Helping You Help Animals!

What and When? Your Puppies First Year (Part 3)

Click Here To See Part 2: 7-9 Weeks Old!

 

9-12 Weeks

At 9-12 weeks your puppy is establishing their place within your family, or to them, the pack.  Your family has taken the place of their littermates, and they have started to bond.  The puppies motor skills are much more developed and they are beginning to learn acceptable, and unacceptable behaviors.

 

Vaccines:  At 12 weeks your puppy should get another combination vaccine that usually includes adenovirus, cough and hepatitis, distemper, parainfluenza, and parvovirus.  At 12 weeks or older they should also receive their first Rabies vaccination.

Socialization:  Even though your puppy has gained some independence, you still need to continue socializing them. This includes lots of time with their new family, time around other dogs, and time visiting new places.  Once given the okay by your Vet, you should start taking your puppy out on adventures with you.  Meeting strangers, other dogs, and children will help socialize your puppy and teach them how to properly behave around new people.

Training:  Your puppy should be making progress on housebreaking, but is probably not fully trained yet.  Continue the positive reinforcement for good behaviors, and gentle negative responses for bad behaviors.  This is also the time for them to learn their name as well as learning basic tricks such as sit, down, and stay.

Exercise:  Your puppy will begin to have more energy as the “sleepy puppy” stage wanes.  As your puppies energy levels increase, so should their exercise and play.  A tired puppy is a happy puppy and makes a happy owner!  Your dog is much less likely to get into trouble or look for things to do if they are tired from lots of play and exercise.

13-16 Weeks

Between 13-16 weeks is commonly when most puppies begin teething.  The puppy will also start establishing their place within the pack (family), finding out who they are dominant and submissive to.

Vaccines:  At 15 weeks your puppy should get another combination vaccine that usually includes adenovirus, cough and hepatitis, distemper, parainfluenza, and parvovirus.

Teething:  Be prepared, your puppy will chew one anything available, including you.  A positive and negative reinforcement go a long way with teething. Make sure your puppy has lots of fun chew toys and tasty bones to gnaw on.  Preventative measures will also help eliminate chewing issues.  By keeping things off the floor, or out of the puppies reach, you will avoid the puppy chewing on them.  Keep shoes in a closed room or closet that the dog cannot access. This will stop a chewing issue before it starts.  If your puppy is chewing on furniture or anything stationary that can’t be easily removed from the area, a bitter no-chew spray can help.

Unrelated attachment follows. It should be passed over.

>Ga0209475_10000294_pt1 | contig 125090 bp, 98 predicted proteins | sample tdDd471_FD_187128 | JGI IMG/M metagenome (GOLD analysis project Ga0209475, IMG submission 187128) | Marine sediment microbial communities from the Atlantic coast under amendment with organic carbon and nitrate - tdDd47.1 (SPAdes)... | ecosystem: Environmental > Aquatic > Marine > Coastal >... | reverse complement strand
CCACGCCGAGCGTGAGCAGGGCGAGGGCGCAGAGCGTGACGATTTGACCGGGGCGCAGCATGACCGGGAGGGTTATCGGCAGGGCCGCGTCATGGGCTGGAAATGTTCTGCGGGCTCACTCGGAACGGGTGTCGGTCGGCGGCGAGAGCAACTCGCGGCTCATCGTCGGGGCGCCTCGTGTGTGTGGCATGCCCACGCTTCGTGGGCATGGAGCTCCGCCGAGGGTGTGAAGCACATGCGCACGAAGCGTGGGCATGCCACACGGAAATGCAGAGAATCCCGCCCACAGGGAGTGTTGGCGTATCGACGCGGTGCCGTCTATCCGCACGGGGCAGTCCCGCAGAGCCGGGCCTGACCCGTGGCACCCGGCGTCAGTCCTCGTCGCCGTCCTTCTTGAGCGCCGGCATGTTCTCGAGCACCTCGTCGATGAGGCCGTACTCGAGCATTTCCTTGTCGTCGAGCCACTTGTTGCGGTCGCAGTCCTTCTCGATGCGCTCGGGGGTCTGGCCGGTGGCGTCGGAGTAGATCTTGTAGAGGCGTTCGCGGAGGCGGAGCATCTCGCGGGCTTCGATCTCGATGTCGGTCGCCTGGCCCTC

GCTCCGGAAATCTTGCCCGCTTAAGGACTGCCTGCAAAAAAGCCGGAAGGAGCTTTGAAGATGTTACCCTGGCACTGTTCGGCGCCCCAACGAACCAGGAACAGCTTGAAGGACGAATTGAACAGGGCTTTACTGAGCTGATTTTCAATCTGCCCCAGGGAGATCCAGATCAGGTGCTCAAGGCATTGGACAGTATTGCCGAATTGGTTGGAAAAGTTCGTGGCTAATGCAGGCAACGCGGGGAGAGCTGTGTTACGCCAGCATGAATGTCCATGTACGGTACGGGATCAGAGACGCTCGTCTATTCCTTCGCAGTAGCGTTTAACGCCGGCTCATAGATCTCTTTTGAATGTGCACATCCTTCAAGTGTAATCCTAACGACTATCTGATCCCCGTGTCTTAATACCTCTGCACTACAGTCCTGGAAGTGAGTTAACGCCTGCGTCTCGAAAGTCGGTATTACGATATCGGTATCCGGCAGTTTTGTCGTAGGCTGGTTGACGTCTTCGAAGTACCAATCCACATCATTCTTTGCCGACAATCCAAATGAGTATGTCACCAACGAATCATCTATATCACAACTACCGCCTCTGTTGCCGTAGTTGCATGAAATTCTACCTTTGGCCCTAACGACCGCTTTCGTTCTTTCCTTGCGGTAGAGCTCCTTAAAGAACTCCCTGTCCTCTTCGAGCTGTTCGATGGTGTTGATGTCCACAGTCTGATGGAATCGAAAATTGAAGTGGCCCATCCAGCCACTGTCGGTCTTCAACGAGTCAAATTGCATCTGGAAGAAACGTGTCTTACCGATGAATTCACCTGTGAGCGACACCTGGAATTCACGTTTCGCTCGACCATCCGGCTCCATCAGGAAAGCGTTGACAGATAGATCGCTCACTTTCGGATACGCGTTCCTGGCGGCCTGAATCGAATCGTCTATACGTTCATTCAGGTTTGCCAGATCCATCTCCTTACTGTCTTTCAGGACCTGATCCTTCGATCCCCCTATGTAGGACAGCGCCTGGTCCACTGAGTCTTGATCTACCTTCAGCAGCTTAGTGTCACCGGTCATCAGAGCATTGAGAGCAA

Socialization:  Continue intense socialization with your family and with other animals and people.

Training:  It is important for your dog to be submissive to each member of the family, even the children.  For some dog this requires training classes.  Some time, and possibly money, spent in these early months on training will go a long way towards making your dog behave properly for their entire life.  Since this is a time of testing boundaries, be sure to be stern when applicable, and always keep your puppy on a leash when in an unfenced area.

16 Weeks and Older

This is the time to form habits with your puppy and for you both to adjust to your new life.  Your puppy has learned many things about you and life in your home, but they still have a lot of learning to do and a lot of new experiences to have.  Be patient with your puppy, since they don’t always understand your intention or the reason for an action, sometimes they react in a way that might seem bizarre.  Through experience and shared respect you and your puppy will learn one another, and what to expect from day-to-day life with each other.

Vaccines:  Vaccines after 16 weeks should be decided by your Vet, but are often given either every year, or every three years.

Socialization:  Socializing your dog never loses importance; it should be done as often as possible. The more situations and environments you expose your dog to, the more they will be comfortable with handling.

Training:  As with socialization, training is a lifelong commitment.  Your dog will become rusty of you don’t run them through their tricks occasionally, so make sure you practice!

Are you having issues with training and obedience? Click here to learn how taking special courses in these areas can help you and your dog!